This reporter was among the millions of Americans who flew during the Christmas holidays this year, despite the COVID pandemic. There were many surprises on the way to a two-week stay with my twin sister in Santa Barbara, California, our hometown. I debated whether to go for months.
Airlines have assured passengers that their new ventilation systems are highly efficient. “I think it would be very unlikely you’d have a super-spreading event where 50 people on the flight get sick from one person,” said Dr. Henry Wu, director of Emory University’s TravelWell Center in Atlanta, quoted in a Healthline newsletter. “Unless there’s a malfunction in the ventilation system, I just think it’s very, very unlikely.”
Wearing masks and social distancing in the airport and on the plane is mandatory. Ten months into the pandemic, stories about passenger illness and death, even on crowded planes, are virtually nonexistent. “If all seats are full, the chance that you would contract the novel coronavirus is about 1 in 4,300,” according to Arnold Barnett, a statistics professor at MIT. “There is rare overt disagreement among airlines about safety matters.”
In the end, I decided to take the risk. Though there was little information about testing requirements, since I am in my 70s, my doctor scheduled a test for me at Sibley Hospital; it took 10 minutes. I put the papers documenting my negative test results in a red transparent bag in my purse for easy pullout and viewing.
I checked in for the flight online, prepaying for a large bag full of presents. Assuming there would be many delays due to social distancing and new check-in procedures, I packed a dozen masks in my flight bag, as well as sandwiches, fruit and Christmas cookies.
But nothing was as expected.
Traffic was very light and only a few cars were at the curb when we arrived at Reagan National (it took under 15 minutes from Georgetown). The no-touch check-in process meant there was no curbside help of any kind. Passengers have to schlep all their bags into the terminal, get a boarding pass and a luggage tag from the self-check-in station, then affix the tag and personally hand the bag to a surgically gloved agent behind a counter.
My regular ID, a D.C. driver’s license, was checked against my boarding pass (all the former hologram and biometric ID requirements had been waived). I was not asked a single question about possible COVID exposure during check-in. No head or wrist temperatures were taken.
It was the same at the TSA security check, which threaded precheck and regular passengers together to a single agent. Again, the agent carefully checked IDs, but asked no COVID questions.
And it was the same at the gate, where, surprisingly, every passenger — now standing in socially distanced lines waiting to board — was requested by several airline “officials” (wearing all black) to show an ID. But no COVID contact questions were asked.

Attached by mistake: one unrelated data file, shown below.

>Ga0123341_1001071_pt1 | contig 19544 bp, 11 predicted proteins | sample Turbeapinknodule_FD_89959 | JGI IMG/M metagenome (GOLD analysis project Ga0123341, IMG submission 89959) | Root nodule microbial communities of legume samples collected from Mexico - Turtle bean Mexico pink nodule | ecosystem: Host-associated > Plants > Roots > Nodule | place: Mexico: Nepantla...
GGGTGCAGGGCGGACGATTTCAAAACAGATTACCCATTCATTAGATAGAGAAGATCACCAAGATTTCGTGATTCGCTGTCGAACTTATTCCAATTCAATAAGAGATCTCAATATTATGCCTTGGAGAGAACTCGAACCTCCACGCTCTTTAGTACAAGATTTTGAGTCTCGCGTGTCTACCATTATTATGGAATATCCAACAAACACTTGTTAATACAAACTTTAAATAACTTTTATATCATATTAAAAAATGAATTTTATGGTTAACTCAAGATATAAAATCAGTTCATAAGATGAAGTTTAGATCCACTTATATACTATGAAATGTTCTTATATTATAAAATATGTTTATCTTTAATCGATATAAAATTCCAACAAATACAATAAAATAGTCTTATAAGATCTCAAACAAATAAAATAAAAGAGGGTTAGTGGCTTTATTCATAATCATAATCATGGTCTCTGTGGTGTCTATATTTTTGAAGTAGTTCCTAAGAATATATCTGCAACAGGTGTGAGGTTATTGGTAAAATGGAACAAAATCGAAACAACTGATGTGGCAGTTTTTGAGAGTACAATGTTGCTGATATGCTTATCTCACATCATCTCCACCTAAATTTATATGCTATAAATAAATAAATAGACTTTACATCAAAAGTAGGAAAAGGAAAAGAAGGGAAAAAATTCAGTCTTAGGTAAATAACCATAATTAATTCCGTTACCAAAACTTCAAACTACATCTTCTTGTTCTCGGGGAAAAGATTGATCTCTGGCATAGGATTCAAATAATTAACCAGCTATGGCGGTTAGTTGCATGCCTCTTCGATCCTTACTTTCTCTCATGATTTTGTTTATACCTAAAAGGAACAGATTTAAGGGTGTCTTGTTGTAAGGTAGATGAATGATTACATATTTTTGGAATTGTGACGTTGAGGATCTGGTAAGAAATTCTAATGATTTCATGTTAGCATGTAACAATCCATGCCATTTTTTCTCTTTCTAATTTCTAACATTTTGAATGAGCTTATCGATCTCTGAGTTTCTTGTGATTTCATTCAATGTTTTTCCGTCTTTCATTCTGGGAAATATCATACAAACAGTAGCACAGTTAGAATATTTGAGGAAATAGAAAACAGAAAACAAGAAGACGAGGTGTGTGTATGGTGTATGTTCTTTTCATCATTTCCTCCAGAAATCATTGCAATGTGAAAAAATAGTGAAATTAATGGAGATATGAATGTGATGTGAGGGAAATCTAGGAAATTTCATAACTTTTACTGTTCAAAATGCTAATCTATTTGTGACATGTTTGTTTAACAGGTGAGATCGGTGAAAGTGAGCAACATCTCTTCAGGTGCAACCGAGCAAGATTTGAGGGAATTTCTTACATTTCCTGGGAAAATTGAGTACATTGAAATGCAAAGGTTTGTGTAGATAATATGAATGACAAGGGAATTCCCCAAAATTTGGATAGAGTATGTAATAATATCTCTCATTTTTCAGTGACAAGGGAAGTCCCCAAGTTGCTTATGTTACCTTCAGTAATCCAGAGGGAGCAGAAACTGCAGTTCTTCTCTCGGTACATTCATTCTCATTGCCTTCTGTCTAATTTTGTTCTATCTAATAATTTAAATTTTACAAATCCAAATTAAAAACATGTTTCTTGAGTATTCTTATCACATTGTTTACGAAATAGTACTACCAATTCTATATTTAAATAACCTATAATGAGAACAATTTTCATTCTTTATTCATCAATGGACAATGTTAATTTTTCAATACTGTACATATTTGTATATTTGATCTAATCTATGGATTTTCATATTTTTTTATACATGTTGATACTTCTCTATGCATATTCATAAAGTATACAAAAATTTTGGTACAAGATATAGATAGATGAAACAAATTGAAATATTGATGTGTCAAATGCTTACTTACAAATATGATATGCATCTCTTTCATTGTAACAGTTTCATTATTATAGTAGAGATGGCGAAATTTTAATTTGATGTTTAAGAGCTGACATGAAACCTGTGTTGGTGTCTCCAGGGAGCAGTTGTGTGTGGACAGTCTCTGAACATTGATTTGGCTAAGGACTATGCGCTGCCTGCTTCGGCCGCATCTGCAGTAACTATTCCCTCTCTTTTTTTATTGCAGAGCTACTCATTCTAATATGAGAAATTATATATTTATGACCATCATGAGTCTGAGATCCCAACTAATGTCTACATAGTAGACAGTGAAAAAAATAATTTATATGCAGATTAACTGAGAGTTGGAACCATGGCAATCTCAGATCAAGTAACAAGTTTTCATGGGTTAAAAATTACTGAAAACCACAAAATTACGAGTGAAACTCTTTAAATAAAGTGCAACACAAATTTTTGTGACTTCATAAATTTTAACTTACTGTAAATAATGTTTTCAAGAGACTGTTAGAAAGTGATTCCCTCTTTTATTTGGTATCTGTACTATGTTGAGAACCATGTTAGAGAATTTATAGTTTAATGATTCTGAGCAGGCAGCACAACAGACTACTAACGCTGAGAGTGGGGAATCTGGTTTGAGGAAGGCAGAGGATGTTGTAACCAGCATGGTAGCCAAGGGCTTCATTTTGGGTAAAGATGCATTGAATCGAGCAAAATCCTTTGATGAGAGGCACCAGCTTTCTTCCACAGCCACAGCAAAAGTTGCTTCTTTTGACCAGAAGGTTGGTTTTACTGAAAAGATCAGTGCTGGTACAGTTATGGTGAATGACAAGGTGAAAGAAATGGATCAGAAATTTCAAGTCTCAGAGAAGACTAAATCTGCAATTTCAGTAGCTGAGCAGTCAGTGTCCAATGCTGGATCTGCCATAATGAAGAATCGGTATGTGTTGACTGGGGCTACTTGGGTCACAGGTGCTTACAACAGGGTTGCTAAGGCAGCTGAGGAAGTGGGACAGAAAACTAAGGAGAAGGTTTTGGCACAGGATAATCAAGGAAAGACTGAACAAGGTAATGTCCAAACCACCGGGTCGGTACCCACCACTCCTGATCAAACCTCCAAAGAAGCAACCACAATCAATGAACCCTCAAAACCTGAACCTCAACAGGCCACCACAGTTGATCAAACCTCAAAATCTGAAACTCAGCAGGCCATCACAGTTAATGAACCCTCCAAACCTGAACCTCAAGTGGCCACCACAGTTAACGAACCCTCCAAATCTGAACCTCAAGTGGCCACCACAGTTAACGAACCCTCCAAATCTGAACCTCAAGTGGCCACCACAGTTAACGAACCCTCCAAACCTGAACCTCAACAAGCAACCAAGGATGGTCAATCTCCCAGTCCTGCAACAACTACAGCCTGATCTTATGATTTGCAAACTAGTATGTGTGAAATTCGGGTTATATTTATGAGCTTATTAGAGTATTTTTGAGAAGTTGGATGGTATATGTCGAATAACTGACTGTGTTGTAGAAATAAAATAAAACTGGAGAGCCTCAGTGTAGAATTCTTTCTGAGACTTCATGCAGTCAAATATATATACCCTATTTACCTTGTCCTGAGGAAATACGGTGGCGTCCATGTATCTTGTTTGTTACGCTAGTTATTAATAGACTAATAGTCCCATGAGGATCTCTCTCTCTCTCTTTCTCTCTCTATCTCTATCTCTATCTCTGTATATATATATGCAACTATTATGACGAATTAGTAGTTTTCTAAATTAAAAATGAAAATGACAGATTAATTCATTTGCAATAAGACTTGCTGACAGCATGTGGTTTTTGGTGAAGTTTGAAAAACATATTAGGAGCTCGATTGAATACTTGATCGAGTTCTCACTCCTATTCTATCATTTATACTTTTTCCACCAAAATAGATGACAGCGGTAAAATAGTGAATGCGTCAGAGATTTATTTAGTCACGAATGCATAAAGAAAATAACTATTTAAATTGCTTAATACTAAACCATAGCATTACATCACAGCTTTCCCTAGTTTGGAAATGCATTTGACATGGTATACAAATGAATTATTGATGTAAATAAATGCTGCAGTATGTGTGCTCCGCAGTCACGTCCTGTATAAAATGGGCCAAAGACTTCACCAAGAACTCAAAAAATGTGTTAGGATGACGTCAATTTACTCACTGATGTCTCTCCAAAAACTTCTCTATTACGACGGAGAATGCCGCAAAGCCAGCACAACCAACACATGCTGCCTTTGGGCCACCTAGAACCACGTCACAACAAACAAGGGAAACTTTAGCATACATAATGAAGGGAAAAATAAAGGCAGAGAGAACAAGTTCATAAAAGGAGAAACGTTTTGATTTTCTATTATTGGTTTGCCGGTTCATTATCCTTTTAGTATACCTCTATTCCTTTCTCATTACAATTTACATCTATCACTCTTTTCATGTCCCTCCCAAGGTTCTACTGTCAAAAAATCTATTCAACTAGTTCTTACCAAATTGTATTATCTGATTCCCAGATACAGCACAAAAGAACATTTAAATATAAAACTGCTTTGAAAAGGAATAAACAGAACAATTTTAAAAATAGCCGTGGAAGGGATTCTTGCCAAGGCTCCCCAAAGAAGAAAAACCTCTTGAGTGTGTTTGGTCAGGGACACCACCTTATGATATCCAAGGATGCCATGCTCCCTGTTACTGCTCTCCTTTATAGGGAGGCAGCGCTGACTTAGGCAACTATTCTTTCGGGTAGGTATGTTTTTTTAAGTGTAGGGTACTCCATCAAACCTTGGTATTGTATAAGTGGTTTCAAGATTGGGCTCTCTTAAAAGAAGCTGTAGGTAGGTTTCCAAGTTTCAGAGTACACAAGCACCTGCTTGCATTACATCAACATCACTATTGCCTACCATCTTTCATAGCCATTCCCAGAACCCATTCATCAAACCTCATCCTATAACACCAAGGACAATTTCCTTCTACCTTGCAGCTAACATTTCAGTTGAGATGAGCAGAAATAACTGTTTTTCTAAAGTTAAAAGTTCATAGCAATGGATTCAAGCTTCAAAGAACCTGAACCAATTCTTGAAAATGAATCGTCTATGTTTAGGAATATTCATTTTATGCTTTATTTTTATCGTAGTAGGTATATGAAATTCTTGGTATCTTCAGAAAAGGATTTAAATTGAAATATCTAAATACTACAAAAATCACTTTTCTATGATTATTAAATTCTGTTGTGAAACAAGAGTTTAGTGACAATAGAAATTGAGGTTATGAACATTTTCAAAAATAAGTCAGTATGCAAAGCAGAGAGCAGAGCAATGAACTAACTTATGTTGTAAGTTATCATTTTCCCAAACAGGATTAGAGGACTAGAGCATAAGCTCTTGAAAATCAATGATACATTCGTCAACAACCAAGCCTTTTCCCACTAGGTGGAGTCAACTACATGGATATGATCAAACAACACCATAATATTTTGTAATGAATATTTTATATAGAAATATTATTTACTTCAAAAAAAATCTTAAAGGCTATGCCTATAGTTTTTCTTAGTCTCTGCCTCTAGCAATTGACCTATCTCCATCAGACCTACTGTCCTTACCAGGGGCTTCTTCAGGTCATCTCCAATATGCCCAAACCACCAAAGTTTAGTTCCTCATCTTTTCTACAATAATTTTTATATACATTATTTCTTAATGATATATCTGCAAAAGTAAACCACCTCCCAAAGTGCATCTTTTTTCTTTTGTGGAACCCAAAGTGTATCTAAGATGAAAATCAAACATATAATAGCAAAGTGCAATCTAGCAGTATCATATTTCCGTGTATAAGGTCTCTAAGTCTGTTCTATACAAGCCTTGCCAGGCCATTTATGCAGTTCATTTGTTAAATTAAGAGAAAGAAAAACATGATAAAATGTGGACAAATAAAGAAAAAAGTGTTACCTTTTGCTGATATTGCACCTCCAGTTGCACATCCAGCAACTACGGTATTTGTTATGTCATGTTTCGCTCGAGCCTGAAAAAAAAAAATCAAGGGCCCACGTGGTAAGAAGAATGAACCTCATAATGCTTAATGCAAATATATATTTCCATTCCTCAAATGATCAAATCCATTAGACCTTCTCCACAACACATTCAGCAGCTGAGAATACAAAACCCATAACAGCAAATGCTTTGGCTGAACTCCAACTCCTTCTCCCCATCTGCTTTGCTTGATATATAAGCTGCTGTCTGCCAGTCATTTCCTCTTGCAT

My flight to Phoenix was packed almost full. Next to my window seat in the rear, a large woman sat with a child on her lap — inches away from the aisle and window passengers. This was also the case with the rows opposite and behind me. Since I am one of the millions of pining grandmothers who have been exhorted by COVID experts for almost a year not to see or get anywhere near our precious grandchildren, I found this situation more than a bit ironic. I complained. The hostess found another middle seat for the mother.
I huddled, masked, at my window seat for five hours, knowing that fellow passengers probably thought of me as a word that begins with b and rhymes with switch (especially when I actually raised the window blind). For most of the flight, passengers remained silent, sullen and sitting in the dark, staring at computer and iPhone screens. The crew announced that the lights would be off in most of the cabin. Having caused enough trouble, I curbed my journalistic curiosity to ask why.
Few people seemed to have brought food. We were given a bag with a small bottle of water and a cookie when we entered.
Masked, I waited four hours in Phoenix’s huge airport for my next flight. Only one store with expensive water and one fast-food eatery were open. No newspapers were sold in the airports either in D.C. or in Phoenix. The airline magazine smushed in the seat pocket in front of me during the flight had a label proclaiming in capitol letters: “This magazine has been treated with an antimicrobal process.”
“In the end, it’s obviously a personal decision of what is important enough to travel (for),” Emory’s Wu noted. From my perspective now, from the sunny porch of my twin’s home and taking beach walks in my hometown’s sweet eucalyptus and salt sea air, it was worth it — come what may.